Australian Cryptocurrency Taxes: Rates and Exceptions, Explained

Cryptocurrency adoption in Australia is going strong. Do people have to pay cryptocurrency taxes in Australia? If so, are there any exceptions?

Rachel Curry - Author

Dec. 9 2021, Published 3:50 p.m. ET

The land down under is a crypto pioneer. Australia has the third-highest rate of cryptocurrency adoption in the entire world, according to Finder's Cryptocurrency Adoption Index.

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With so much crypto buying, holding, and selling going on, traders should be aware of the tax rules that govern cryptocurrency in Australia. Are gains for Bitcoin and other cryptocurrencies taxed in the country?

Crypto adoption in Australia has been strong.

As of October 2021, a full 17.7 percent of Australians own some form of cryptocurrency. This is higher than the global rate of 11.4 percent. The top five cryptocurrencies in the country are:

  1. Bitcoin (accounts for 65.2 percent of crypto owned by Australians)

  2. Ethereum (42.1 percent)

  3. Cardano (26.4 percent)

  4. Dogecoin (23 percent)

  5. Binance Coin (14.6 percent)

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The only two countries with higher rates of cryptocurrency adoption are Nigeria (24.2 percent) and Malaysia (18 percent).

Cryptocurrency has been ingrained in Australian culture since the early days of Bitcoin. About eight years ago, a pub in Sydney started accepting payments in Bitcoin. Now, Australians can buy practically anything with Bitcoin (from hotel stays to medical services), and many do.

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Are Bitcoin gains taxed in Australia?

Much like in the U.S., gains from Bitcoin and other cryptocurrencies are taxed in Australia.

Australian regulators define cryptocurrency as an asset, which means that it's subject to capital gains taxes and income taxes. The ATO (Australian Taxation Office) says that because of this taxation, "Everybody involved in acquiring or disposing of cryptocurrency needs to keep records in relation to their cryptocurrency transactions."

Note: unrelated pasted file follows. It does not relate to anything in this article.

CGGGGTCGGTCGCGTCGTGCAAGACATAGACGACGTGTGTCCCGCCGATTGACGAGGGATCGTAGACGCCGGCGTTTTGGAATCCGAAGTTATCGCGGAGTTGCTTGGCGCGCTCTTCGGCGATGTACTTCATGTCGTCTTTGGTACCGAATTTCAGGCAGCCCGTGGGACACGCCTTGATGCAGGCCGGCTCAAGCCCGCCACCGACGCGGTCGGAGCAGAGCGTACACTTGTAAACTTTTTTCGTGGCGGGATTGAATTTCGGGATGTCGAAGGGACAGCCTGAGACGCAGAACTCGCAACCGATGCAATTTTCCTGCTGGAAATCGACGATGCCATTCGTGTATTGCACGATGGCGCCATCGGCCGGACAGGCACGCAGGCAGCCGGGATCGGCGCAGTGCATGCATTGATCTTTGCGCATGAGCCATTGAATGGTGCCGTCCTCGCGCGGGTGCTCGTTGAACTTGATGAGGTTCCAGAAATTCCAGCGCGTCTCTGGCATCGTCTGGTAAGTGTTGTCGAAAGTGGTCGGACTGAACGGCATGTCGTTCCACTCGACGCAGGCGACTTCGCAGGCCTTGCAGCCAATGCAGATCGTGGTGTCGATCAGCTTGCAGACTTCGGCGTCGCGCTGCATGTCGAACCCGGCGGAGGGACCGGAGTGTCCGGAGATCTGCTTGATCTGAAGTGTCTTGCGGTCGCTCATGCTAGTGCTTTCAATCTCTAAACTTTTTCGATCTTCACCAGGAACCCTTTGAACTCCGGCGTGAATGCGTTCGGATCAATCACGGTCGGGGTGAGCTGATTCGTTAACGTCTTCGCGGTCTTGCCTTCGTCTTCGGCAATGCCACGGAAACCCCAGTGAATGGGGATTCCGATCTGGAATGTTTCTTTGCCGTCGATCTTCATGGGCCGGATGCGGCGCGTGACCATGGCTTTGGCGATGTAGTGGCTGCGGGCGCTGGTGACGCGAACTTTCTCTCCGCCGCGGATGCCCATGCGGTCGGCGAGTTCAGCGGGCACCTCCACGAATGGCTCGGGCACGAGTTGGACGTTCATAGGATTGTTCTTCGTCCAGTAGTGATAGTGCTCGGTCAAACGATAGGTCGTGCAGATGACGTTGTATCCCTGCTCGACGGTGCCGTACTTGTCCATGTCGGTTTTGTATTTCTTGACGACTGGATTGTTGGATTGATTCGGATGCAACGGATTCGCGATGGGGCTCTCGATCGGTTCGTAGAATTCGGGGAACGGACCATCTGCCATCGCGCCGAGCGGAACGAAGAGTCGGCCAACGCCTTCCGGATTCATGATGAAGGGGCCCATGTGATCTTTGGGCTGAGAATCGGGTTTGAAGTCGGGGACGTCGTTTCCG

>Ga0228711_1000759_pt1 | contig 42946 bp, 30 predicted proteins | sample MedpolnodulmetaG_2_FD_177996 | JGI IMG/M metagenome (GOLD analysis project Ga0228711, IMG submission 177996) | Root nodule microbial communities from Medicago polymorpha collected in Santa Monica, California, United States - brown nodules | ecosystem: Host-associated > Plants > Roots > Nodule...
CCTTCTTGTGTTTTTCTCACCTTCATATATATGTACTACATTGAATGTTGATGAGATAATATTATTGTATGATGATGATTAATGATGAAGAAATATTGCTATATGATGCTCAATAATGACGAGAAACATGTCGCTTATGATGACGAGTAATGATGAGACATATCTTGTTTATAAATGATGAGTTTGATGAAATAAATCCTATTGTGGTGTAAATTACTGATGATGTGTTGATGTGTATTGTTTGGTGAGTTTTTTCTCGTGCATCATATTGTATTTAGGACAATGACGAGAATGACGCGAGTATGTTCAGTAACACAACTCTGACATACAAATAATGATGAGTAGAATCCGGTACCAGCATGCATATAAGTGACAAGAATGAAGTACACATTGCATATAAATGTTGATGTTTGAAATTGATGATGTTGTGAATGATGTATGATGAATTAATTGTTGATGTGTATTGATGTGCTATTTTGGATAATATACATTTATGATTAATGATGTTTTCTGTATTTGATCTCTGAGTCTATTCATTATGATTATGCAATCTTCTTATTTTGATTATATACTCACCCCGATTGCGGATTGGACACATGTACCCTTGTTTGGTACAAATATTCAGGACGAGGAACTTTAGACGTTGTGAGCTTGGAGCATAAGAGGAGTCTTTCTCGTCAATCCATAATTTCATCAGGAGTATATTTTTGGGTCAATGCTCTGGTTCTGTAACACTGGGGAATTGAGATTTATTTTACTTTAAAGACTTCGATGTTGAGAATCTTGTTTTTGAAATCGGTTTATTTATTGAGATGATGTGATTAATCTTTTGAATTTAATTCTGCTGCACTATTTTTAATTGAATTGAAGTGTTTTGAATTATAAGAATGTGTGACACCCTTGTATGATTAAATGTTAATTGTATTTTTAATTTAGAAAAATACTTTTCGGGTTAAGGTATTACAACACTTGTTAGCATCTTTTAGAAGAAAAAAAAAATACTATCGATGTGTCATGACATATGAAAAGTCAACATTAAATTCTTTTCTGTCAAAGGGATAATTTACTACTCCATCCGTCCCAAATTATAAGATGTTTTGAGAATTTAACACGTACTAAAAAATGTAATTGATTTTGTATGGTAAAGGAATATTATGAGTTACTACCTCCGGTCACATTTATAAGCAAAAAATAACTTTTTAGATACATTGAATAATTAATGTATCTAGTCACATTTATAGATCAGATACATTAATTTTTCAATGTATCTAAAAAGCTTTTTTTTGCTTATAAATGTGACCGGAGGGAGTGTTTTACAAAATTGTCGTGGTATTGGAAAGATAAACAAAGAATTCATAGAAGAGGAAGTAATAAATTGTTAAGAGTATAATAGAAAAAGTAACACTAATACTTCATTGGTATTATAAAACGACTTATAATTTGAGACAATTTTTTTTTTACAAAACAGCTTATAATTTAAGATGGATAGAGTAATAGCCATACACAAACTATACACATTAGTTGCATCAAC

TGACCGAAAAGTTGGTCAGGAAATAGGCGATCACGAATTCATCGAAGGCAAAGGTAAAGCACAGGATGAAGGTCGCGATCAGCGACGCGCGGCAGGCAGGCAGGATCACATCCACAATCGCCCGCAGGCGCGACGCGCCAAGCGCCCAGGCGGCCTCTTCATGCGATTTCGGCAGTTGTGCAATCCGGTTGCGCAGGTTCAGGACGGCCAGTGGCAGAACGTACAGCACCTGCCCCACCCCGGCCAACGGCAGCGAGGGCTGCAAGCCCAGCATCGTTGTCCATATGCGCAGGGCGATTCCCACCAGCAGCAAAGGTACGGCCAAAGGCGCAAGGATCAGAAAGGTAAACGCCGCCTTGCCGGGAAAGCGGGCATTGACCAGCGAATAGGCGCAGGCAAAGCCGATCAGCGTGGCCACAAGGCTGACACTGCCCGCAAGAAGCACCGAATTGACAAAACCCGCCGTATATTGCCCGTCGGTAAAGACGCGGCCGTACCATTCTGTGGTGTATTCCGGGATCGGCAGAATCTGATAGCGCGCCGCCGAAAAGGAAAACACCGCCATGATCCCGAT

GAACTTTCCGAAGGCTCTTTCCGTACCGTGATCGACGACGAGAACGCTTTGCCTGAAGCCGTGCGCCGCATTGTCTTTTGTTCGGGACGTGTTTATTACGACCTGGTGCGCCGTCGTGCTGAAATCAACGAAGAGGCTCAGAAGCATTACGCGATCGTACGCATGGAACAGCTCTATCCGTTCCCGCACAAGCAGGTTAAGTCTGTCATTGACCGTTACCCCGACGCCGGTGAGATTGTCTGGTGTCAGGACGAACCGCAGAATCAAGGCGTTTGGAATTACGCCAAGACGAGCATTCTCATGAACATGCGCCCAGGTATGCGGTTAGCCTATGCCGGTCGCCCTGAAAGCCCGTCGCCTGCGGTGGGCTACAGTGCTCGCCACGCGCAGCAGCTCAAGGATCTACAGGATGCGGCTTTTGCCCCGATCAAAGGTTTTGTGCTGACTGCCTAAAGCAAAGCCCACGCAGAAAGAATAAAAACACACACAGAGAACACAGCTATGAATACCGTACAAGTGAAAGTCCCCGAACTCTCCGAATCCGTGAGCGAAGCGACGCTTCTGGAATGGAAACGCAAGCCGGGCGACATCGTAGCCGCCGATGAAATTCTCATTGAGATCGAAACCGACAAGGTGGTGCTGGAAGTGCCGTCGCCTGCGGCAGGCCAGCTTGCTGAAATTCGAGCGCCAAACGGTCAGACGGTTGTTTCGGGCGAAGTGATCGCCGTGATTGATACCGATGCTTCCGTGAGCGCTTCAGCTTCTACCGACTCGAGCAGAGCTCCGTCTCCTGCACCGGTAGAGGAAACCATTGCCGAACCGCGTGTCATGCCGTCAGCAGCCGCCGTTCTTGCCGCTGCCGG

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What are Australia's cryptocurrency taxes?

In Australia, realized gains on cryptocurrency are subject to a capital gains tax. Capital gains go into effect when you sell, gift, trade, exchange, or convert your crypto to make purchases. By holding your cryptocurrency assets for at least a year (long-term capital gains), you can save 50 percent on capital gains taxes. Those who sell before a full year (short-term capital gains) must pay their income tax rate on gains.

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For the Australian tax year 2021–2022, the income tax rates are as follows:

  • 0 percent on income up to $18,200 AUD

  • 19 percent on any income at $18,201 or above until $45,000

  • 32.5 percent on any income at $45,001 or above until $120,000, plus $5,092 for the first $45,000 in income

  • 37 percent on any income at $120,001 or above until $180,000, plus $29,467 for the first $120,000 in income

  • 45 percent on any income $180,001 or above, plus $51,667 for the first $180,000 in income

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Some cryptocurrency holders might be subject to an income tax. In this case, the Australian government delineates between a "trader" and an "investor."

Investors are individuals investing in cryptocurrency or other assets with the hope of future returns. Investors can access the 50 percent short-term capital gains tax discount.

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Meanwhile, traders are actively buying and selling crypto and using the returns as a source of income. In this case, any returns are taxed at the regular income tax rate regardless of how long the trader holds the assets.

Can you avoid paying crypto taxes in Australia?

Australia doesn't apply taxes to crypto in certain cases:

  • Buying, holding, or receiving crypto as a gift

  • Participating in hobby-level mining and earning crypto through that avenue

  • Transferring crypto between two of your own personal wallets (you will still face transfer fees)

  • Using crypto to buy goods and services below $10,000

  • Donating your crypto to a registered charity


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